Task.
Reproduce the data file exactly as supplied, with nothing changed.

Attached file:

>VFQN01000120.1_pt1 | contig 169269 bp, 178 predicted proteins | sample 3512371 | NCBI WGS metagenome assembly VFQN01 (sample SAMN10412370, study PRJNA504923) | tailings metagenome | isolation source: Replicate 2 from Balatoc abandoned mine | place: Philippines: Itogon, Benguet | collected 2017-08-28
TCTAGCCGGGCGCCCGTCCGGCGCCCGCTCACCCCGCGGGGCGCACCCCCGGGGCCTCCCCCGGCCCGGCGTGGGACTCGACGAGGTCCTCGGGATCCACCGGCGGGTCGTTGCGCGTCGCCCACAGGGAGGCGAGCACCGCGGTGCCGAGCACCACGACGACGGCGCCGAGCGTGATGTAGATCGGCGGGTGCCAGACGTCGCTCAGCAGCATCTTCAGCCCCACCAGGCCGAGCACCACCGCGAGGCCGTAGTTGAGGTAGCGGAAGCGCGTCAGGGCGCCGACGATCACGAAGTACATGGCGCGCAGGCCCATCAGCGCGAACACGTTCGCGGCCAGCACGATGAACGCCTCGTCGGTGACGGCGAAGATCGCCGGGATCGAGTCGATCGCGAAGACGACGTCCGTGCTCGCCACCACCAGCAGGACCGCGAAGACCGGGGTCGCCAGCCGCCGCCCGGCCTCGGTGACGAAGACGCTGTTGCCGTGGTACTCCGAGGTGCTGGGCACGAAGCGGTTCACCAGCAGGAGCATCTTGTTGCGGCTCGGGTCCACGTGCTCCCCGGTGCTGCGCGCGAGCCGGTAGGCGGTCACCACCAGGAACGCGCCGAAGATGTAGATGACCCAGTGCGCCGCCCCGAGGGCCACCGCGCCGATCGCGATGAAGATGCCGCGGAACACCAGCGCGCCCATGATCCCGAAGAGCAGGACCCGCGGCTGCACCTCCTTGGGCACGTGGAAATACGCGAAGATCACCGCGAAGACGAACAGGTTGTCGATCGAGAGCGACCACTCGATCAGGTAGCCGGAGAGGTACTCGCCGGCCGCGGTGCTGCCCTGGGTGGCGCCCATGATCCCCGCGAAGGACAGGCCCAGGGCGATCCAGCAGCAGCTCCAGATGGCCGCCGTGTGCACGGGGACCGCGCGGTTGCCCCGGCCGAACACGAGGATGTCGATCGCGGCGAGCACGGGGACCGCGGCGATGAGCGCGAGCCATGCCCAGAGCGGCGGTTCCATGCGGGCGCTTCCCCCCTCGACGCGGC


>VFQN01000120.1_pt1 | contig 169269 bp, 178 predicted proteins | sample 3512371 | NCBI WGS metagenome assembly VFQN01 (sample SAMN10412370, study PRJNA504923) | tailings metagenome | isolation source: Replicate 2 from Balatoc abandoned mine | place: Philippines: Itogon, Benguet | collected 2017-08-28
TCTAGCCGGGCGCCCGTCCGGCGCCCGCTCACCCCGCGGGGCGCACCCCCGGGGCCTCCCCCGGCCCGGCGTGGGACTCGACGAGGTCCTCGGGATCCACCGGCGGGTCGTTGCGCGTCGCCCACAGGGAGGCGAGCACCGCGGTGCCGAGCACCACGACGACGGCGCCGAGCGTGATGTAGATCGGCGGGTGCCAGACGTCGCTCAGCAGCATCTTCAGCCCCACCAGGCCGAGCACCACCGCGAGGCCGTAGTTGAGGTAGCGGAAGCGCGTCAGGGCGCCGACGATCACGAAGTACATGGCGCGCAGGCCCATCAGCGCGAACACGTTCGCGGCCAGCACGATGAACGCCTCGTCGGTGACGGCGAAGATCGCCGGGATCGAGTCGATCGCGAAGACGACGTCCGTGCTCGCCACCACCAGCAGGACCGCGAAGACCGGGGTCGCCAGCCGCCGCCCGGCCTCGGTGACGAAGACGCTGTTGCCGTGGTACTCCGAGGTGCTGGGCACGAAGCGGTTCACCAGCAGGAGCATCTTGTTGCGGCTCGGGTCCACGTGCTCCCCGGTGCTGCGCGCGAGCCGGTAGGCGGTCACCACCAGGAACGCGCCGAAGATGTAGATGACCCAGTGCGCCGCCCCGAGGGCCACCGCGCCGATCGCGATGAAGATGCCGCGGAACACCAGCGCGCCCATGATCCCGAAGAGCAGGACCCGCGGCTGCACCTCCTTGGGCACGTGGAAATACGCGAAGATCACCGCGAAGACGAACAGGTTGTCGATCGAGAGCGACCACTCGATCAGGTAGCCGGAGAGGTACTCGCCGGCCGCGGTGCTGCCCTGGGTGGCGCCCATGATCCCCGCGAAGGACAGGCCCAGGGCGATCCAGCAGCAGCTCCAGATGGCCGCCGTGTGCACGGGGACCGCGCGGTTGCCCCGGCCGAACACGAGGATGTCGATCGCGGCGAGCACGGGGACCGCGGCGATGAGCGCGAGCCATGCCCAGAGCGGCGGTTCCATGCGGGCGCTTCCCCCCTCGACGCGGC